Eastononthehill.com

Parish Council Web Site

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Parish Council Meetings, 2021


Next Meeting:

Monday, 11th October 2021

To join, see details on Parish Council web site


On every 2nd Monday of the month

No meeting in August


Annual Parish Meeting,

Minutes - 2021



You are able to view previous meeting agendas and minutes :here



REVIEW OF GOVERNANCE - Report

Parish Councillors


Patsy Bates

Sam Cherry

Keir Dow - Vice-Chair

Chloe Green

James Hamilton

Robin Holwell

Ian Lawson

Claire Mountain

Tim Nicol - Chair

Jerry Watson

Simon Woodman


Contact the Parish Clerk,

Jenny Rice

07889669550

  clerk@eastononthehill-pc.gov.uk


Register of interests




What is a Parish Council?


In law, the town council is a parish council. A town council covers a town whereas a parish council covers a village(s).


Parish councils have their origins in the development of villages, all over England, during Saxon and Norman times - 1000 or more years ago. Villages were ruled by the Lord of the Manor because as communications were poor and central government often weak, there was little national control. Sometimes the villages all met to make decisions, which affected the whole community. Gradually, it seems, that parish priests and sometimes schoolmasters joined the Lord of the Manor to become a kind of ruling clique because in small villages they were the only people who could reason right. It was probably them that became the first effective parish councils.


After the Second World War the National Association of Parish Councils was formed, and by 1952 half of all parishes in the country were members. The Association became a national force and raised the profile and consequently the activity of parish councils.

A parish council is democratically elected to serve a defined and local area.


Parish councils exist to protect and promote the interests of their communities and to provide local services.


There are 11,000 parishes in England and Wales. In Wales the area is known as a Community. Some smaller parishes do not have parish councils; others are grouped with other smaller parishes and served by one parish council. Parish councils serving large, mainly urban populations are generally known as 'Town Councils'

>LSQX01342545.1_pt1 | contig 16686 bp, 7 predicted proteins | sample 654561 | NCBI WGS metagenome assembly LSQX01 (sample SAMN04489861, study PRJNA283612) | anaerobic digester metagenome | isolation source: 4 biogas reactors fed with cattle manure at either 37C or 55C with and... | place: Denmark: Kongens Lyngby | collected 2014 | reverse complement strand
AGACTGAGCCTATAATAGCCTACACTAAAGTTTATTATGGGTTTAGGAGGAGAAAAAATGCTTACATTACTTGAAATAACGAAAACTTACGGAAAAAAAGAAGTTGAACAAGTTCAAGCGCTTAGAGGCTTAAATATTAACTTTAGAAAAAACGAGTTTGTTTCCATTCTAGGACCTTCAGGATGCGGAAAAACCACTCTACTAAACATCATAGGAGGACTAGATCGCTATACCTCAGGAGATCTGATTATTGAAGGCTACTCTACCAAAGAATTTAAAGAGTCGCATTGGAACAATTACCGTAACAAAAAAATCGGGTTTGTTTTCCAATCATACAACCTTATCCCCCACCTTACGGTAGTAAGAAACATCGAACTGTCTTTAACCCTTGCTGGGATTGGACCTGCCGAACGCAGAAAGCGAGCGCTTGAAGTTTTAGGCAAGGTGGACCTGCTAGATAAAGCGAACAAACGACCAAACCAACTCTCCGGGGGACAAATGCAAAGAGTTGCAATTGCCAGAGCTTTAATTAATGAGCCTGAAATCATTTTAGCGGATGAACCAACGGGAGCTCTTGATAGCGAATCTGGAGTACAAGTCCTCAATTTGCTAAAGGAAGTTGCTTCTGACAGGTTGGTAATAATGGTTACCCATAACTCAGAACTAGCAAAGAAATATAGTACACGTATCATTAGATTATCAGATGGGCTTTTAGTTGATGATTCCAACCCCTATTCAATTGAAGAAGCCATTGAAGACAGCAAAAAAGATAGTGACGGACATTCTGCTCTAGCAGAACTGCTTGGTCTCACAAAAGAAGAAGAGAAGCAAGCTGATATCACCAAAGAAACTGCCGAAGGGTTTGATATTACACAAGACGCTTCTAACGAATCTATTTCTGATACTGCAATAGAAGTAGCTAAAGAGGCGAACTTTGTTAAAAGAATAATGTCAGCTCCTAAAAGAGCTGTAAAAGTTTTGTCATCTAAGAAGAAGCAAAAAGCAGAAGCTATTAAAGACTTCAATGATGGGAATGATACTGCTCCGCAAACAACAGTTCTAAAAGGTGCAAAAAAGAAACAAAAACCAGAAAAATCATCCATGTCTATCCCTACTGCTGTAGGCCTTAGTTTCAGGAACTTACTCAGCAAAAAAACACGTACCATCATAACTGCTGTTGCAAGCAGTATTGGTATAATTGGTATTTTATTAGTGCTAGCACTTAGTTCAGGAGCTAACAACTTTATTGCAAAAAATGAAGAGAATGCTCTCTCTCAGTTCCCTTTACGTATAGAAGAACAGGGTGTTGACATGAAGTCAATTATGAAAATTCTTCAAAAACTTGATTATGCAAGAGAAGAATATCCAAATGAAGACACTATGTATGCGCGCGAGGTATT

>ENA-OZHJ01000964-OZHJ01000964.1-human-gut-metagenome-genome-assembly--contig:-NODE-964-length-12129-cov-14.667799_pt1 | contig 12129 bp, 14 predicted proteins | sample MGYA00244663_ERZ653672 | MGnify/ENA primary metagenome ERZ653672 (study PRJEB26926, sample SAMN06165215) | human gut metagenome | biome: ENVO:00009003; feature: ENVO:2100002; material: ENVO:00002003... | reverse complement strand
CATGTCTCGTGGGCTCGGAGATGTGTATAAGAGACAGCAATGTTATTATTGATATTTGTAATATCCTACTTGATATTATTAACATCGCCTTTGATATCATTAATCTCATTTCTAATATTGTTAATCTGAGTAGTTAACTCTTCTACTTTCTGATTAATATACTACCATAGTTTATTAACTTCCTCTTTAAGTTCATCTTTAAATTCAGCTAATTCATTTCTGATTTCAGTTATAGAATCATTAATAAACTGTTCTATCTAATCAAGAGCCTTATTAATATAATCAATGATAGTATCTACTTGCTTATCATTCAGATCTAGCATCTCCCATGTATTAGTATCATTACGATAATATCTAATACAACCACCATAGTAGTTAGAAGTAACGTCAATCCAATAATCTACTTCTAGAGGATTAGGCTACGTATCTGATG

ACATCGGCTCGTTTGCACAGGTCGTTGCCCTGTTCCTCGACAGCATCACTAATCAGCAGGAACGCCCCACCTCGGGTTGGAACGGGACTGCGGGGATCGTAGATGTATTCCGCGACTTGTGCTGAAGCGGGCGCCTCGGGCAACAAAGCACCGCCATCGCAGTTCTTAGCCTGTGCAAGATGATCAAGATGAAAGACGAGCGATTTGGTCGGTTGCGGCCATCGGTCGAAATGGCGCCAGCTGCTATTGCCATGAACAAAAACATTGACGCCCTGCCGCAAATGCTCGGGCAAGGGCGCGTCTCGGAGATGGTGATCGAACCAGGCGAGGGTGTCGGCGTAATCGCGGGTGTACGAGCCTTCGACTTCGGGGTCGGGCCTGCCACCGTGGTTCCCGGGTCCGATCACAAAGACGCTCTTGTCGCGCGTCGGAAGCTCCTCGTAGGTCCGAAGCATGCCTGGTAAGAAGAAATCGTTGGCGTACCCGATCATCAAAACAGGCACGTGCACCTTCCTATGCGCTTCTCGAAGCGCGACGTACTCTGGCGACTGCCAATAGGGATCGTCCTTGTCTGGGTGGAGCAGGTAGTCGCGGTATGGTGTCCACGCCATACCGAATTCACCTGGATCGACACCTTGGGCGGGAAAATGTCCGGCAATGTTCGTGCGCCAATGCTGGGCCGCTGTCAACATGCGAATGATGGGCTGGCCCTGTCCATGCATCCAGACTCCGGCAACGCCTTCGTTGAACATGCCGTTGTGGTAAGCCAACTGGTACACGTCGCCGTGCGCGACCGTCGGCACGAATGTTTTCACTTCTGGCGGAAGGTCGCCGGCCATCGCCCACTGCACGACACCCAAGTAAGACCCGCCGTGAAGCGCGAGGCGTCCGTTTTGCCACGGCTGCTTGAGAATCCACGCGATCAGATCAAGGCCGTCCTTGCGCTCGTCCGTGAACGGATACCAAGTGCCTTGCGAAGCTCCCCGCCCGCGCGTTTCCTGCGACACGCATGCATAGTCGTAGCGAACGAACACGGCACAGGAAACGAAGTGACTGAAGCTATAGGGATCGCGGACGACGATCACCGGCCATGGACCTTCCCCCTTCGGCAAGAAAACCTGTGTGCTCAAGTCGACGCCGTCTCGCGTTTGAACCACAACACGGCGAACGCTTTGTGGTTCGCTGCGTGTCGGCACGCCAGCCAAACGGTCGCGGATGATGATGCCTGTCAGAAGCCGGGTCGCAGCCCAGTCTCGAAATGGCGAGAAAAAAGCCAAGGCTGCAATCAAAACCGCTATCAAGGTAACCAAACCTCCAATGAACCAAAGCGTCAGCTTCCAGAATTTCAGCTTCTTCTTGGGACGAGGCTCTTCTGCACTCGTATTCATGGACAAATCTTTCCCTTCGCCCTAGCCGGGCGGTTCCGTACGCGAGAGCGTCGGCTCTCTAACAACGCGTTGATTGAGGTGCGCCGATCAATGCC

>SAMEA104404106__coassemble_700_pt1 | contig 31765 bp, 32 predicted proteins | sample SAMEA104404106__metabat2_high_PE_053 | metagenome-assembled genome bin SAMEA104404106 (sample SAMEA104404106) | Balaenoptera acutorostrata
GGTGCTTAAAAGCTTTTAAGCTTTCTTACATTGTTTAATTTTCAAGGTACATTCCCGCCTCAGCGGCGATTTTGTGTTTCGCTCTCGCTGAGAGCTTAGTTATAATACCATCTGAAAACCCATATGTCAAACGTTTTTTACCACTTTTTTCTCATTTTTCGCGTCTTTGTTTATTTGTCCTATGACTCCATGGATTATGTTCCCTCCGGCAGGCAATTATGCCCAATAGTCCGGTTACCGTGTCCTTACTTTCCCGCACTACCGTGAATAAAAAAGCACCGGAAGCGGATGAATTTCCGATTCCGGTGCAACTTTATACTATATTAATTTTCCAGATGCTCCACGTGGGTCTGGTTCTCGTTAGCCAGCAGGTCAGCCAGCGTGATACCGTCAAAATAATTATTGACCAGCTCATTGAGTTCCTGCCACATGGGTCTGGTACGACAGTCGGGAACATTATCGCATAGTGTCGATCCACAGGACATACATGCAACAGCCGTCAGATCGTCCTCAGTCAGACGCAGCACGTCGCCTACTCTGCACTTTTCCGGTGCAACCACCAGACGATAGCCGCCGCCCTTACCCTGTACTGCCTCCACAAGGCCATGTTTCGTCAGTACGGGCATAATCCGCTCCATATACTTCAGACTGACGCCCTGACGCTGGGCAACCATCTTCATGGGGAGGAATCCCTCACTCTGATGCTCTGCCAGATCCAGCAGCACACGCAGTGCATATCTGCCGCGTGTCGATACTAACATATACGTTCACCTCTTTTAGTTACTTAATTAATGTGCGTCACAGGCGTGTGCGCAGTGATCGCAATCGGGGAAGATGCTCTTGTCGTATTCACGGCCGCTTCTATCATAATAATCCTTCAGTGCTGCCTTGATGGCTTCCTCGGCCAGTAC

Parish council powers cover allotments; arts and entertainment's; baths and wash houses; burial grounds; bus shelters; bye-laws; cemeteries and crematoria; charities; clocks; closed churchyards; commons; conference facilities; community centre's and village halls; footpaths and bridle-ways; lighting; litter; parking places; parks open spaces; playing fields and recreation grounds; ponds; planning; postal and telecommunication facilities; public lavatories


Allotments

These are available for residents who wish to cultivate their own produce. Rents are very reasonable and water is laid on.


Children's Playgrounds


The Playing Field and The Close


Footpath Lighting


The Parish Council pay for the maintenance, repair and supply of the street lights in Easton. If you are having problems with a street light, then contact the clerk and give the location/details, and they will report it to the officials.


Tel: number as above


Millennium Garden


This is a small green situated at the junction of West Street, High Street, Westfields and Porters Lane. In the spring it is full of bulbs Hopefully more plants will be added. There is a seat in memory of Harold Cook, who was a long-serving Councillor on the Parish Council.


Playing Field


The Council is responsible for the upkeep of the Playing Field which is available to all. There are cricket and football pitches on which local teams play. It also has one of the two children's play areas.


Spring Close Pocket Park


Spring Close can be accessed from High Street and the Stamford Road. There are benches under the trees and a war memorial to the Polish servicemen who were billeted in Easton during the War. The pond was puddled with clay last summer and is still needing some work. A lovely quiet place for a picnic.


Trees and Greens


The Council has planted many trees in the village and owns two village greens. However, grass and roadside verges are the responsibility of the County Council and queries should be addressed to the County Surveyor.